Once I’ve determined what parts of the scene I want to leave in, I put these sections on a separate document, and I decide how I want to organize them. I like to put all of these different segments in the order I believe they will fit into the scene at this point because once I start expanding the segments, then I’m going to be connecting them together, so I need to know how they fit. It’s like doing a puzzle where I’ve finally gotten enough pieces that I can start fitting pieces together. At this point, I can also get a sense of what the overall arc of the scene should be—where the scene will probably start and where it will probably end. And if you’re thinking, ‘Man, why didn’t she just do all this organizational stuff at the beginning? Wouldn’t that have saved her time because she wouldn’t have written unnecessary things?’ I mean, possibly it would have saved me time, but I definitely would not have come up with the same scene, and I would not have had as much fun writing it, if I had fun at all. Because for me what is fun about writing is thrusting characters into a situation and just watching their reactions. And those reactions aren’t always something I can predict well because I don’t take into account other factors that only occur to me as I write more and more of the scene, what people are thinking and doing and feeling. So I like to organize and come up with a plan of action for finishing the scene after I’ve already written out a good portion of the scene.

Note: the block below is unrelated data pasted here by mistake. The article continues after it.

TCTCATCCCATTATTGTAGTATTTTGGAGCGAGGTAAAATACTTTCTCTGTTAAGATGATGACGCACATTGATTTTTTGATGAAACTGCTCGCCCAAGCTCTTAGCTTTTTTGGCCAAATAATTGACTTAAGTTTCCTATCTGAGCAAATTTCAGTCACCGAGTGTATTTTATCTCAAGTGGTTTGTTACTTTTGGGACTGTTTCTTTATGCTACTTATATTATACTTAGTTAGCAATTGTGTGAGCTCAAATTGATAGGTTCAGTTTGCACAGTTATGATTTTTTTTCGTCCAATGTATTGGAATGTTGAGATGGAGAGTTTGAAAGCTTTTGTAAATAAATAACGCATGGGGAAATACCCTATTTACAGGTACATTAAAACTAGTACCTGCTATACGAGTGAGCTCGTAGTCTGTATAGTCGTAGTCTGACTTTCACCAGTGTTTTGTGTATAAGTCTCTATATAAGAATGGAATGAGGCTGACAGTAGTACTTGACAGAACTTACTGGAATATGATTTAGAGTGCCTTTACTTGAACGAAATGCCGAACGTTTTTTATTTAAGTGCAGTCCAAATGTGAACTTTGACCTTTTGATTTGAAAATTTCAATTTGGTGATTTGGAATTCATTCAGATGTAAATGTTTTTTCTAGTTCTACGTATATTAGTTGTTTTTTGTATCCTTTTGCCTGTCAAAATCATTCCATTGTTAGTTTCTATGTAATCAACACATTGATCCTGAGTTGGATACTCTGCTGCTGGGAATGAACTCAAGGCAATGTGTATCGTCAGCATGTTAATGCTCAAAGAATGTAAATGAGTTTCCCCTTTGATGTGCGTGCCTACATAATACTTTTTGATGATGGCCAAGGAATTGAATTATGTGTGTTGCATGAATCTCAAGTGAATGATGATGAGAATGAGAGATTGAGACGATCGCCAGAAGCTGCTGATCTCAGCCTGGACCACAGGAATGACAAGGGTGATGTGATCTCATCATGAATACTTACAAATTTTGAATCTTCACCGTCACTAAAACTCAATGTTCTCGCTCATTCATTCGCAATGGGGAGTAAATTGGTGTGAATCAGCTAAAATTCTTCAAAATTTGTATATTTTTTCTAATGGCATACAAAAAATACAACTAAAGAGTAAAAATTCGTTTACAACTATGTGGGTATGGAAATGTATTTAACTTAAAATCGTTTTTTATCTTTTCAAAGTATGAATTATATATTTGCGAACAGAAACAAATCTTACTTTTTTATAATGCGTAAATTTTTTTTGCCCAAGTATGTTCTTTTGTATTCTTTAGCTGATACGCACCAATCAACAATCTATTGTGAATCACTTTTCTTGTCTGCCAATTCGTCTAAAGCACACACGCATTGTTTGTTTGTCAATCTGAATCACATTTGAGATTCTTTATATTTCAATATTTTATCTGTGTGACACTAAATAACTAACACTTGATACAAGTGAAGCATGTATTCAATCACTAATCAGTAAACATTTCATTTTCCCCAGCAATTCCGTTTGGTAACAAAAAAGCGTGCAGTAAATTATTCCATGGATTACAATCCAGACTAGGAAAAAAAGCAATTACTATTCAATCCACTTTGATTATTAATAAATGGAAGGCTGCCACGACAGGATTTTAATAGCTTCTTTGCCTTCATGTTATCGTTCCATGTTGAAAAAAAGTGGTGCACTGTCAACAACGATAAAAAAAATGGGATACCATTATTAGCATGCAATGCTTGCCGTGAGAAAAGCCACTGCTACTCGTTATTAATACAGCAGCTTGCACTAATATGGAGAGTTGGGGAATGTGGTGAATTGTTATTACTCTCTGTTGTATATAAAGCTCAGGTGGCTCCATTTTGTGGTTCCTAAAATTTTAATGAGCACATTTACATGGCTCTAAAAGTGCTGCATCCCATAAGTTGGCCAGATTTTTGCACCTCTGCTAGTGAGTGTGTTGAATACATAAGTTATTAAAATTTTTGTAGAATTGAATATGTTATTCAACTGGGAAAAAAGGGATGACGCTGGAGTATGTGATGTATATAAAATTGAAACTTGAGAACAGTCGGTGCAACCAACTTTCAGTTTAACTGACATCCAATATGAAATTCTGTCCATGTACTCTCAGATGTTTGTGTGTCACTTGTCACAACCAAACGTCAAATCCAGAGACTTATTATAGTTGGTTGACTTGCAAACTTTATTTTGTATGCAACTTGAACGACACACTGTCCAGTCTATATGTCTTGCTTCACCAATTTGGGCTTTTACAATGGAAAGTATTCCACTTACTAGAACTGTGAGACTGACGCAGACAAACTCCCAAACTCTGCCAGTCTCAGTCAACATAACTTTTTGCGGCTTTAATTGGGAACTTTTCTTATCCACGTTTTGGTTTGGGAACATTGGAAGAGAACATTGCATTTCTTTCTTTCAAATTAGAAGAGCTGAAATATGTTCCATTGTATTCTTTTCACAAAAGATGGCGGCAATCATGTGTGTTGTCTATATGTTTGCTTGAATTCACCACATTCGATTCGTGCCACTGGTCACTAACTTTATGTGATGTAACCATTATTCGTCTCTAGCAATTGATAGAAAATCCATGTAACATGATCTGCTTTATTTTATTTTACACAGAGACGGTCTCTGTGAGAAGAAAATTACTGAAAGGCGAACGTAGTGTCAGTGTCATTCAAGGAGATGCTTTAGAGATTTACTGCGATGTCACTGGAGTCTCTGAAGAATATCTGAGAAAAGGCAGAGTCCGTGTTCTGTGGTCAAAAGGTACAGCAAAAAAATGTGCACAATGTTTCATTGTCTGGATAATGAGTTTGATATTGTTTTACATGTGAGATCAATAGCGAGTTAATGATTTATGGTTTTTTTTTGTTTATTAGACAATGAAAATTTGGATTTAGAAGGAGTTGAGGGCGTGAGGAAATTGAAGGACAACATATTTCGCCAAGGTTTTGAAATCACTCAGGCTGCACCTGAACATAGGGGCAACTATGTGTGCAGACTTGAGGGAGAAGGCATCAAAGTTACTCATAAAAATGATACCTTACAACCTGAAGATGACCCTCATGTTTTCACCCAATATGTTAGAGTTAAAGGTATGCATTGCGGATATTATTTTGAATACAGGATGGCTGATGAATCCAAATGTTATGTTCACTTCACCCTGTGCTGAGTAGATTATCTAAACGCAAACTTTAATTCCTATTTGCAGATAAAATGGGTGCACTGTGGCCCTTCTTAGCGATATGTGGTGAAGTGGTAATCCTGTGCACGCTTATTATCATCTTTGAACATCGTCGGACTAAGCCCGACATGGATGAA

My third step is expanding, or expansion. This is where I start fleshing out those segments, adding more detail to them; this is also where I fill in the gaps between each segment and the segment that follows it. Sometimes that gap might only require a few sentences; other times, that gap from segment to segment may require a few paragraphs or a whole page of dialogue. It’s whatever I need to do get from point A to point B in the scene, to connect the dots, if you will. At this time, I will also try to write out, if I haven’t done so already, the introduction to the scene and the ending.